This Article is in print for JACA (Journal of the American Chiropractic Association), to be published in the summer 2005.

 

The Elusive (and Painful) First Rib

 

By Dr. Makani Lew, DC

 

The first rib can be one of the most aggravating subluxations for a patient and occasionally the chiropractor. The purpose of this article is to ameliorate the annoyance for both.

 

A first rib patient will present in your office with some rather interesting findings. She will be experiencing persistent, nagging pain. She will point to the area just in front of the trapezii and complain while shrugging her shoulder area, as if to “writhe out" the discomfort. Her complaints will often include a variety of issues such as:

"Something's not right in my shoulder."

"Something catches when I move my arm."

“My shoulder feels achy.”

"I feel tingling down the arm + in my shoulder"

"My fingers go numb."

"It hurts in the angle at the base of my neck."

"It hurts when I sleep on that side"

"I can’t seem to take a deep breath."

 

Figure 1: The pain is anterior to the middle trapezius and posterior to the clavicle, deep in the shoulder “pocket”.

 

 

 

Associated Complaints

We need to make sure to rule out (or in) the first rib subluxation when the patient complains of a myriad of other complaints, since it is frequently confounded with them: neck pain, headaches, carpal tunnel syndrome, chest pain, rhomboid pain, upper and middle thoracic pain, elbow, wrist, and hand pain, and clavicular pain.

 

Figure 2: Many other problems may actually be relieved by addressing the first rib subluxation.

 

Possible Causes

The plethora of events that could lead to the first rib subluxation includes, but is not limited to: writing a lot (student syndrome); gardening; cooking that involves a lot of whisking; working at a desk, using a mouse or keyboard for too long of a time (especially if the seat is too low and the shoulder has to shrug to use the mouse); playing computer, video and handheld games; sleeping on the side with too small of a pillow; and driving in terribly bothersome traffic.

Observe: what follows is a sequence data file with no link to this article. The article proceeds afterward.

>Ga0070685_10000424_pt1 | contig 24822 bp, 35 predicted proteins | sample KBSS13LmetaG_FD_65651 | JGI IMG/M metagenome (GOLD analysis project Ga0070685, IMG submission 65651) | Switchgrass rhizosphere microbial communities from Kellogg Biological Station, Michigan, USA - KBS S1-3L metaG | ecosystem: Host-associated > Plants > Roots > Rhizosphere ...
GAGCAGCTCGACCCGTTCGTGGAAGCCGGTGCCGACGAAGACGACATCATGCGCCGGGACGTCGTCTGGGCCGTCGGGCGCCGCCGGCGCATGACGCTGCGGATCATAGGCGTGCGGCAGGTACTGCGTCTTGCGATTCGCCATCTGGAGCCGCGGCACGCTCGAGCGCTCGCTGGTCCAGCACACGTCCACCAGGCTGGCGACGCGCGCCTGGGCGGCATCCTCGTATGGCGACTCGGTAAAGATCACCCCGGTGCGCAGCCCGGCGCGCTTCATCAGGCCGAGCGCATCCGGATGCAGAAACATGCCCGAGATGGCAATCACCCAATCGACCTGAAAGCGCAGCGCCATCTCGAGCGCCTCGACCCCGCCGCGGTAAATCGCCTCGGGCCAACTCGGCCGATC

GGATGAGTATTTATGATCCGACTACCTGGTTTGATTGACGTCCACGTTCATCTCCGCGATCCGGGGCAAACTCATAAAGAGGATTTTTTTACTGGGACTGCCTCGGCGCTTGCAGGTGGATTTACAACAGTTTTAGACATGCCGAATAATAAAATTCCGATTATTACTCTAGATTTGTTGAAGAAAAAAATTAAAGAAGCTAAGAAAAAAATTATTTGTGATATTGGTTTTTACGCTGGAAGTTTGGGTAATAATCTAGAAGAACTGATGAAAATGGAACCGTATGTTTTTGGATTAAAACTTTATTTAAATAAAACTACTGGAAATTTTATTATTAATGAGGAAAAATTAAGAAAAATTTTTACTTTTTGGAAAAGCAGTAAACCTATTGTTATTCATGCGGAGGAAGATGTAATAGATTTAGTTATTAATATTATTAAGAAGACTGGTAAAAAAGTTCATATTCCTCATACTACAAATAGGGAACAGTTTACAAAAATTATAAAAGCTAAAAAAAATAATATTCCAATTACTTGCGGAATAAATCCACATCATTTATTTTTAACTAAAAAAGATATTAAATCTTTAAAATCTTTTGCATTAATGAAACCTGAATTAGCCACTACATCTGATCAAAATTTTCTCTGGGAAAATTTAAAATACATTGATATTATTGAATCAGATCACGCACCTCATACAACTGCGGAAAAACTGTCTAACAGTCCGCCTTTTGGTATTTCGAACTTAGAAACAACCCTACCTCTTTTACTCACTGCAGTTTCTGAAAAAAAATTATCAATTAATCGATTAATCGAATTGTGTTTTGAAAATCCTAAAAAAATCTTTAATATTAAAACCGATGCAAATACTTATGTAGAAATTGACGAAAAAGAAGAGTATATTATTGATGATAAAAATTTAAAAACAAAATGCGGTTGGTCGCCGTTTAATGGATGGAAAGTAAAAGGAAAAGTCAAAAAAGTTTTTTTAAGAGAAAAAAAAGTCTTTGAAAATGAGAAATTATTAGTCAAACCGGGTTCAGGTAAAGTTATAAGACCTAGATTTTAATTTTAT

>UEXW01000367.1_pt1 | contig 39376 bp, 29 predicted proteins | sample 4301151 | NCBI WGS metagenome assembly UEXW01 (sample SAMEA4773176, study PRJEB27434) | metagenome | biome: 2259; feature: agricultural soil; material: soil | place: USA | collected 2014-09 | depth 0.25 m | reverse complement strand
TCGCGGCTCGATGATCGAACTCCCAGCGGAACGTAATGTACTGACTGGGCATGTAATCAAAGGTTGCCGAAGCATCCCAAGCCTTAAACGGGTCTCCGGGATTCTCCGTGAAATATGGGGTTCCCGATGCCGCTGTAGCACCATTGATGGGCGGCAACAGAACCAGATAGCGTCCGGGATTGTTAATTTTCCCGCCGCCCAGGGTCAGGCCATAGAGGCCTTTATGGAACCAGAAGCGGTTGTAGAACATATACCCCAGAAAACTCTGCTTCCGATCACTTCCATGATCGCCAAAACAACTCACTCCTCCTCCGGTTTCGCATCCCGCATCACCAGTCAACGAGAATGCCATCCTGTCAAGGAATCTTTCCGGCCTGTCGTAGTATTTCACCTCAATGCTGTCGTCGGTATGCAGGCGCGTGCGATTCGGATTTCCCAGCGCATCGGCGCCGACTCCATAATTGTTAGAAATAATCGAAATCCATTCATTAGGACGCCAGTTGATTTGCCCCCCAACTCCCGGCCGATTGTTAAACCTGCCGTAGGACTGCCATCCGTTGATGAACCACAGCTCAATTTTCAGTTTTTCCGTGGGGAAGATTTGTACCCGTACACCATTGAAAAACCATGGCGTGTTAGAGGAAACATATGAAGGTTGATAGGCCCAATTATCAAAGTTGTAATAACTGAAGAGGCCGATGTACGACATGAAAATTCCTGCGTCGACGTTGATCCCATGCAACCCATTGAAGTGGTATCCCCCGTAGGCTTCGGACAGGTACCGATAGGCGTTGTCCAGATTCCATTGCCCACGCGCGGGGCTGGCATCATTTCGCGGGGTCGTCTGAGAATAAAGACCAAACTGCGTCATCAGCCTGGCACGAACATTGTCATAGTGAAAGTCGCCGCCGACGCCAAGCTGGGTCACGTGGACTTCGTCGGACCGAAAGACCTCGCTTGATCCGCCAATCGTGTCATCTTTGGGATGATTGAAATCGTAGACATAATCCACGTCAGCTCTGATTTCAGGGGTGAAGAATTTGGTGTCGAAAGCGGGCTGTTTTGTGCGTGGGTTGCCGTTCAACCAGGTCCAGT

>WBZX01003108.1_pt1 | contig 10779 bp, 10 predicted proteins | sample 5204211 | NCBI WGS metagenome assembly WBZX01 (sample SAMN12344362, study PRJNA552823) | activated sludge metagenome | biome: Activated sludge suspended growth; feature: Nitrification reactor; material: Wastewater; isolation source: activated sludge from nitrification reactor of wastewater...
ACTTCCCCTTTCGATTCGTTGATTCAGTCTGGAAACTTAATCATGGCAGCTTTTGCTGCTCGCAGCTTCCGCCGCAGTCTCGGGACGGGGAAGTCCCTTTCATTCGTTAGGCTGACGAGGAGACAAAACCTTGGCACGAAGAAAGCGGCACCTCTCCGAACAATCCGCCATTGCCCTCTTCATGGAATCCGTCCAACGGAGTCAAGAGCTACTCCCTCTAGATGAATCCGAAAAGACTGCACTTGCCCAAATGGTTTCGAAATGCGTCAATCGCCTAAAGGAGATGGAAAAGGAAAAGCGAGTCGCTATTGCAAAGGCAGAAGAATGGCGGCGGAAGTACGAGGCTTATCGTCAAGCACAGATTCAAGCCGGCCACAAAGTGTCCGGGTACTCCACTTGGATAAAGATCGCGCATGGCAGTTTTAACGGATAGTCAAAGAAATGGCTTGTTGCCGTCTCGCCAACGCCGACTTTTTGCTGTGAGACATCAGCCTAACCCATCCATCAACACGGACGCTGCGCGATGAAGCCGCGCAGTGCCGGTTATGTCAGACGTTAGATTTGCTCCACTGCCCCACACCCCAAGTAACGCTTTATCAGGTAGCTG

Evaluating the Rib

Evaluating the first rib often involves finding a position where the doctor is able to sneak past the irritated trapezii and scalenes. This is done by adding a little laxity to the muscles by bending the head toward the involved side and palpating through the little pocket that this creates. Pushing superior to inferior will reveal a very hard bony feel that the patient reports as very tender. On some patients, palpation may suggest that both of the first ribs are subluxated superiorly, but one is reported as more tender. Start by adjusting the more tender of the two but don't hesitate to adjust the other side if it still feels tender after the first adjustment. Lastly, a very superior first rib may turn out not to be a matter of subluxation at all, but rather a cervical rib.

 

If you move the patient's head about, you can check for superior movement of the rib during ipsilateral rotation. You can check for inferior movement of the rib by applying contralateral rotation, but it's hard to feel through the taut muscles and might cause further irritation of the surrounding musculature.